As has happened on numerous occasions during the years under the rule of the Justice and Development Party (AKP), the pretext of the attacks was an operation against an illegal terrorist organisation. While the first link between Turkey’s trade unions and any real or perceived terrorist organisation has yet to be found, the authorities leave no opportunity untapped to refer to such an alleged link as an excuse for harsh and arbitrary repression.
Last year, the ITUC already strongly protested against the misuse of Turkey’s anti-terrorism laws, when 25 members of teachers’ union Egitim Sen were sentenced to six years’ and five months’ imprisonment by the Izmir Criminal Court. The “evidence” against them included possession of books that can be found in any bookstore in Turkey, and the holding of union meetings.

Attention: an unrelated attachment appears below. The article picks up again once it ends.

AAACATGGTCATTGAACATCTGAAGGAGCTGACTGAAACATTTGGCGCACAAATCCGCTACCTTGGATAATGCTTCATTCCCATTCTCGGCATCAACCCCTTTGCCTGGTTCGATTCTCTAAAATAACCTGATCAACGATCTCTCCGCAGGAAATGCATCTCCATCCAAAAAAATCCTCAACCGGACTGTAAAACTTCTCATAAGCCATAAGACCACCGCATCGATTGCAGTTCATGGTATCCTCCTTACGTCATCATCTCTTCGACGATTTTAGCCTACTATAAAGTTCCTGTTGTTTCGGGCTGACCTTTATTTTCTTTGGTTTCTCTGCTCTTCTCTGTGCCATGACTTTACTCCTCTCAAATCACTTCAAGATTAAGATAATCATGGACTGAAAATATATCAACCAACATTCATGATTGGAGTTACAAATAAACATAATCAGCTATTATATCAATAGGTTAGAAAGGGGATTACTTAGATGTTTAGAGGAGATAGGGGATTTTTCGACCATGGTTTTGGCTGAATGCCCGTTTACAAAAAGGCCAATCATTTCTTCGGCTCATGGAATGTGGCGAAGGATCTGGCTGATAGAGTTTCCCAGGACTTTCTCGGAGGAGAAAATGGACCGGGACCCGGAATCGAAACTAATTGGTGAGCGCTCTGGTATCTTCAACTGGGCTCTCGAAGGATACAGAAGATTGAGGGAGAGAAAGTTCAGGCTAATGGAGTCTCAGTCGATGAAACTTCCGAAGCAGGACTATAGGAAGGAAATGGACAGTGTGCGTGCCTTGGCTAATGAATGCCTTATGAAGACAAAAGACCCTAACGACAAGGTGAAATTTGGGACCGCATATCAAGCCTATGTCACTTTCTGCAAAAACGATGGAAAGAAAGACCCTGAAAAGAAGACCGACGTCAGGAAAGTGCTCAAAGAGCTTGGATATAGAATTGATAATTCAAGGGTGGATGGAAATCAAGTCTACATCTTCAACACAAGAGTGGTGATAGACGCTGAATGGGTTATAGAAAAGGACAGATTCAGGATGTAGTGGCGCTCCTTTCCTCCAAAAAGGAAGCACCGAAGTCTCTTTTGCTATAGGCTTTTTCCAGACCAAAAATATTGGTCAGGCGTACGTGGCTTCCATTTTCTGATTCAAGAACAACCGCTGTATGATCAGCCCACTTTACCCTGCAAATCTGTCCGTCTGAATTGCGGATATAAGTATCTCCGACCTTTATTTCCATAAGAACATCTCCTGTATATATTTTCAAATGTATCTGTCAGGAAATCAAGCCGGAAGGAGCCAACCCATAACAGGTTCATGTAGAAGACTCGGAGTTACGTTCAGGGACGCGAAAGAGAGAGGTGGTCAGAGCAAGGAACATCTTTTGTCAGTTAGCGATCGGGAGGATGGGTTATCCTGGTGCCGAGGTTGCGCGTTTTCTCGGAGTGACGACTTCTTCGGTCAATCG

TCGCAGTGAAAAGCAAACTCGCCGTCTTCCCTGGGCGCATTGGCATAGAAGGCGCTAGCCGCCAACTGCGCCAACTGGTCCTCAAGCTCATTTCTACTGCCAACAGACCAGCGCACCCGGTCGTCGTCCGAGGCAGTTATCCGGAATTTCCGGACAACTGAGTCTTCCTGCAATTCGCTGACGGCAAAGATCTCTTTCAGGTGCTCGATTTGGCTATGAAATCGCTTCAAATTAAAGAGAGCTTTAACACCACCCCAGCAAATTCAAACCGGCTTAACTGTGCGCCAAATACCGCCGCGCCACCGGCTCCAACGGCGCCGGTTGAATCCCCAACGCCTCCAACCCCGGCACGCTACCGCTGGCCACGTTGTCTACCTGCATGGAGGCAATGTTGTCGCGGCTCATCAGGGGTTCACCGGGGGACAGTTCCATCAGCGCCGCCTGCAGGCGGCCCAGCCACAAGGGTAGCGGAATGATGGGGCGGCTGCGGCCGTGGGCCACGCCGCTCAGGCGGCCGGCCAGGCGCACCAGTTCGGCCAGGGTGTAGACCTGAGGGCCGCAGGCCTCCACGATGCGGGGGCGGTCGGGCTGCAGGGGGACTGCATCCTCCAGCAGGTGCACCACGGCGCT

“We cannot accept that trade unionists are detained, jailed and, most of all, baselessly accused. The Turkish government must immediately stop labeling trade unions as terrorist organisations. Trade unionists should have the right to play their legitimate role without fear of being arrested,” said Sharan Burrow, ITUC General Secretary.
In a letter sent to the Turkish authorities, the ITUC is urging Prime Minister Erdogan to ensure the immediate and unconditional release of all 71 detained trade unionists.